There are other suggestions about which Kasher gives sound advice. He is correct, for example, in establishing that “the faculty member will not use the institution’s stationary for his political activity” (C-120). He might add that an institution’s email system cannot be used to promote particular candidates for political office. He is also correct to say that in faculty appointments the academic “unit will take concrete steps against the appearance that a narrow selection was preferred on the basis of considerations having to do with the political activities of the unit’s faculty members” (B-2). He properly adds that tenure decisions not “give any weight to the relationship between the candidate’s political activities, such as they are, and the political activities of existing members of the unit” (B-3). But he once again violates academic freedom in demanding that academic conferences only be conducted “in a manner that is not naturally interpreted as political activity” (B-4). And he parts with reality in directing departments to “take practical steps against any conduct that creates the natural appearance of the unit or its faulty identifying with political causes or of allowing political activities under its auspices” (B-8). While a department must not impose its collective political will on students or faculty, many departments acquire a political character that it is unrealistic to reverse.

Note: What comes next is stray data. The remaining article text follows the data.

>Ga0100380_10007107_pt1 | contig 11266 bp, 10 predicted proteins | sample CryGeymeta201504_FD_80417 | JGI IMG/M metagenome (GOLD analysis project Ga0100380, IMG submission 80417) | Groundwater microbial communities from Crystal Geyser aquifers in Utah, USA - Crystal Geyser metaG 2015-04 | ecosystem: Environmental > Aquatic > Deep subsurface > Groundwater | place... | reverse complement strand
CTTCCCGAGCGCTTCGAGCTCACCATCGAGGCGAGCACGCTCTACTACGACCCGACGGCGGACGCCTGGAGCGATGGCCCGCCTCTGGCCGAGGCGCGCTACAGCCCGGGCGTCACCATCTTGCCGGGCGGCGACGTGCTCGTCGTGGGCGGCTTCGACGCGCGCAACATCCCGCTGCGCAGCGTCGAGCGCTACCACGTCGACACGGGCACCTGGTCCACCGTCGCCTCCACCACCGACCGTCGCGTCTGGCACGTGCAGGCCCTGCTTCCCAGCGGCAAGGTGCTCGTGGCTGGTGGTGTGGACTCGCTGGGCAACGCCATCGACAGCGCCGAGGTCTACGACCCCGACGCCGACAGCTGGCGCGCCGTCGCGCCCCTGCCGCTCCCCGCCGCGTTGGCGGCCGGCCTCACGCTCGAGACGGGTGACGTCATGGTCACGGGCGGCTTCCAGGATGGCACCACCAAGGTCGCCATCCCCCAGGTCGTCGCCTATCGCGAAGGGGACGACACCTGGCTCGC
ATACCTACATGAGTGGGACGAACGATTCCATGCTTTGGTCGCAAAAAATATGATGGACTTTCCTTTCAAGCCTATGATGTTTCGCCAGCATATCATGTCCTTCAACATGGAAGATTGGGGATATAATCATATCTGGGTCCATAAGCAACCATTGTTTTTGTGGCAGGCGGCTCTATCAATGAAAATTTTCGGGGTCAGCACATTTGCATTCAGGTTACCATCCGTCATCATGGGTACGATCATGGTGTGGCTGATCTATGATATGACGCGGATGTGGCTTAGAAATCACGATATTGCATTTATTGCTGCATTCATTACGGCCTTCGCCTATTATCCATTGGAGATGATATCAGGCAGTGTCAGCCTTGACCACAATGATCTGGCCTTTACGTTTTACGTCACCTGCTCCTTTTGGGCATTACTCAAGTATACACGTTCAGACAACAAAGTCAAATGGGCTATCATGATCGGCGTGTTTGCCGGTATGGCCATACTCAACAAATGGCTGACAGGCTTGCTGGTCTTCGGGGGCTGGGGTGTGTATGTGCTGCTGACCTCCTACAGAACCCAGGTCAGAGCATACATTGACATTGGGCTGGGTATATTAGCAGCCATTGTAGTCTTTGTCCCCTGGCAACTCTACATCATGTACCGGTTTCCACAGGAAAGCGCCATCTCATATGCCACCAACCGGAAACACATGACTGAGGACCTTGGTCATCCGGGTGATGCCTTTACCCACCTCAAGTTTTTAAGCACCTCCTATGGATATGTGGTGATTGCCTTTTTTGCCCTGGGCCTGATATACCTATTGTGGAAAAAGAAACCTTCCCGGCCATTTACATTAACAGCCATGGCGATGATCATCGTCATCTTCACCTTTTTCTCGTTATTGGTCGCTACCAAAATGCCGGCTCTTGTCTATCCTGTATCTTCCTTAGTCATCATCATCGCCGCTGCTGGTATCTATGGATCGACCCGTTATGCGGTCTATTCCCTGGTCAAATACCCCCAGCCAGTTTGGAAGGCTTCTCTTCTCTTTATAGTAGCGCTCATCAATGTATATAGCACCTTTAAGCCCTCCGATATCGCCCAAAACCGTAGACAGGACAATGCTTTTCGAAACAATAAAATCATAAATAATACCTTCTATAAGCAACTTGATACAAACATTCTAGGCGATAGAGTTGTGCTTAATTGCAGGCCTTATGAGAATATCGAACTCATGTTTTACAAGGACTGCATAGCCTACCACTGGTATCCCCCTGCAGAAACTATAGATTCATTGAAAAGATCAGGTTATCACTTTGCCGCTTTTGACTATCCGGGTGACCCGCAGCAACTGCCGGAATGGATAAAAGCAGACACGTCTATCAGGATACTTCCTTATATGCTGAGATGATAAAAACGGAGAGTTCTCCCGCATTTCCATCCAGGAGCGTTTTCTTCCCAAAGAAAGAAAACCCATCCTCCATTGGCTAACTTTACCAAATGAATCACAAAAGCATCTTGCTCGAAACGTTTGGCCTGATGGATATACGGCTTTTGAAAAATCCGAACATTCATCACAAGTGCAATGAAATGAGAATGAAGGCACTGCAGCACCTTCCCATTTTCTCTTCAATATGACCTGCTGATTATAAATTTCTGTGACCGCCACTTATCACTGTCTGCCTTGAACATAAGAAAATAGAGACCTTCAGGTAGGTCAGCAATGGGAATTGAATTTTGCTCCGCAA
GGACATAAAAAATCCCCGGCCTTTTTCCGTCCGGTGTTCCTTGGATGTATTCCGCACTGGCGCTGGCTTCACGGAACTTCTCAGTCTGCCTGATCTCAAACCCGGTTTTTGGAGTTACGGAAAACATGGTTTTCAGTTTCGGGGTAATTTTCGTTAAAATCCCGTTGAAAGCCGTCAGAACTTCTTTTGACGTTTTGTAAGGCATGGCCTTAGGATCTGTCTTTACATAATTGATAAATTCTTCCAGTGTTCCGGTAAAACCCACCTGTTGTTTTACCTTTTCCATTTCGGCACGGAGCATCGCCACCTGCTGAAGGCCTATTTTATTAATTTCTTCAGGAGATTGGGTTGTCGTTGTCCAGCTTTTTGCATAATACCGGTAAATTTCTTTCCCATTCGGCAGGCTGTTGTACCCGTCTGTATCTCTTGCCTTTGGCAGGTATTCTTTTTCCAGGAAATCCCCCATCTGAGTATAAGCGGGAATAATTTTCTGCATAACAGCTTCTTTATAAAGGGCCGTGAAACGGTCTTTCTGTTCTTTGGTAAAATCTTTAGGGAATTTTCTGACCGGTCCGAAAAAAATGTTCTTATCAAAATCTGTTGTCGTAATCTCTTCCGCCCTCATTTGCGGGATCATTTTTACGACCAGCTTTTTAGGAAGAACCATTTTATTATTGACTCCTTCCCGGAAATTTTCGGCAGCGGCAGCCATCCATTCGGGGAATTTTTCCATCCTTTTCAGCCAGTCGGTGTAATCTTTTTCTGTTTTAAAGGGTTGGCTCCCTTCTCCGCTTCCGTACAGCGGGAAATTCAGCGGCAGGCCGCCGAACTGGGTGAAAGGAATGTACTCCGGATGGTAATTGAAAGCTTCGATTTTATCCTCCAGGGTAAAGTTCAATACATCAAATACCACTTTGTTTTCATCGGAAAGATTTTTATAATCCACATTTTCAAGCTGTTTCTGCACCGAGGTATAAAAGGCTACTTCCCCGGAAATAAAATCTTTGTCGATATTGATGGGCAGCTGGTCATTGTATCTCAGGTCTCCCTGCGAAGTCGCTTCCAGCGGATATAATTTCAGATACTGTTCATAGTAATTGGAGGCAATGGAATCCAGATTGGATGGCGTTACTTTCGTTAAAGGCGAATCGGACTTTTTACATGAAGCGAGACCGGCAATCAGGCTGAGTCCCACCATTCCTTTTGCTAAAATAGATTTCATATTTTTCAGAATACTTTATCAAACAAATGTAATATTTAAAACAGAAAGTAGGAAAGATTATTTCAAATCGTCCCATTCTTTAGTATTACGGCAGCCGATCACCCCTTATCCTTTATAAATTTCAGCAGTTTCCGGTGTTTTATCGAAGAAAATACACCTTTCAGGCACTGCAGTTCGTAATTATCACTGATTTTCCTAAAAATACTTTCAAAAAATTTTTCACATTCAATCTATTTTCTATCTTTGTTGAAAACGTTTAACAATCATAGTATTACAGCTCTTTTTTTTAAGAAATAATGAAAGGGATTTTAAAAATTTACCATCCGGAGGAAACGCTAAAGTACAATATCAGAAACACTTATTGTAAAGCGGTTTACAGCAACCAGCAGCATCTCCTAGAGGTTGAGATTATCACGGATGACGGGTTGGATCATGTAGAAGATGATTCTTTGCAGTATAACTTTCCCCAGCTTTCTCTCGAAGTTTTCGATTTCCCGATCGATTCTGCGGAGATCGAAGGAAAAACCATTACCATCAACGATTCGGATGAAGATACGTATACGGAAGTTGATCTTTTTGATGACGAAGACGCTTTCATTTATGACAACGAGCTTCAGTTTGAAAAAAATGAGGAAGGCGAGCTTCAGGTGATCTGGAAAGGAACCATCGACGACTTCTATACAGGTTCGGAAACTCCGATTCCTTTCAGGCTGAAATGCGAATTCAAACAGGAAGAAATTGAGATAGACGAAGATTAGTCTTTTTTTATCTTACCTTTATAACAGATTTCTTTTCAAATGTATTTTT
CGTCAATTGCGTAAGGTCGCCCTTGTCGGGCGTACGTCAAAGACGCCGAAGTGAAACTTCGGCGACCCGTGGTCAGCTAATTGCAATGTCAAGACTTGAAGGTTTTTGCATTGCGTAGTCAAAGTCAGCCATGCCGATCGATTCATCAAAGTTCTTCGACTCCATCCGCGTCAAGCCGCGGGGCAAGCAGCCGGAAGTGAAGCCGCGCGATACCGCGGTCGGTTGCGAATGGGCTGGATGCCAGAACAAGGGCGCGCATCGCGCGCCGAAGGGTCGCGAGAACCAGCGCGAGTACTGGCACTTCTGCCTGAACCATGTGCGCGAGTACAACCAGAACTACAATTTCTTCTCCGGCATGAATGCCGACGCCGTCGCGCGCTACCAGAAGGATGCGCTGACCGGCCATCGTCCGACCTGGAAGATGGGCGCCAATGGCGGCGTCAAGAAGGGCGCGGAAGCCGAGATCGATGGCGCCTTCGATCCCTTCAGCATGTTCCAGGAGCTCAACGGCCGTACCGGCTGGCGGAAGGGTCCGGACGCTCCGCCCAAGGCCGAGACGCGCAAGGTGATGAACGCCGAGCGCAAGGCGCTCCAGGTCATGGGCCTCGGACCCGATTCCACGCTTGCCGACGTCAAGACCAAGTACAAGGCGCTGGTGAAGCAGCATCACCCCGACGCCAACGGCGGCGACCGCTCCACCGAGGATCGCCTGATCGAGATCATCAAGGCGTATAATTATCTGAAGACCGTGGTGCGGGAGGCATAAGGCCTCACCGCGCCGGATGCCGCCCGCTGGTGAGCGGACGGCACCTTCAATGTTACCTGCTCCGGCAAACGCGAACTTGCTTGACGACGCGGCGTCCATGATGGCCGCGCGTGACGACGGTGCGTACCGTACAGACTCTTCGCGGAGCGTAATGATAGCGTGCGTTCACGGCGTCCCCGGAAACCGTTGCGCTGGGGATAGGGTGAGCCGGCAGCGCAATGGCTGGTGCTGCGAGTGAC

MALAG is a statutory body, so the document if adopted would have the status and weight of government policy. That is why the proposal’s assault on academic freedom has already done some damage to Israel’s reputation. MALAG, to be sure, has no direct enforcement powers; it cannot punish individual faculty for their conduct. MALAG does, however, set higher education budgets, budgets that Israeli universities rely on to fund much of their work, so institution-wide reprisals would be possible. It may well be that Israeli universities would refuse to enforce this code, which could set the stage for a serious confrontation between campuses and the government. It is also possible that a smaller or more conservative academic institution could decide to proceed with enforcement. Again, MALAG may choose to avoid what now seem likely to be inevitable disputes if the policy is adopted.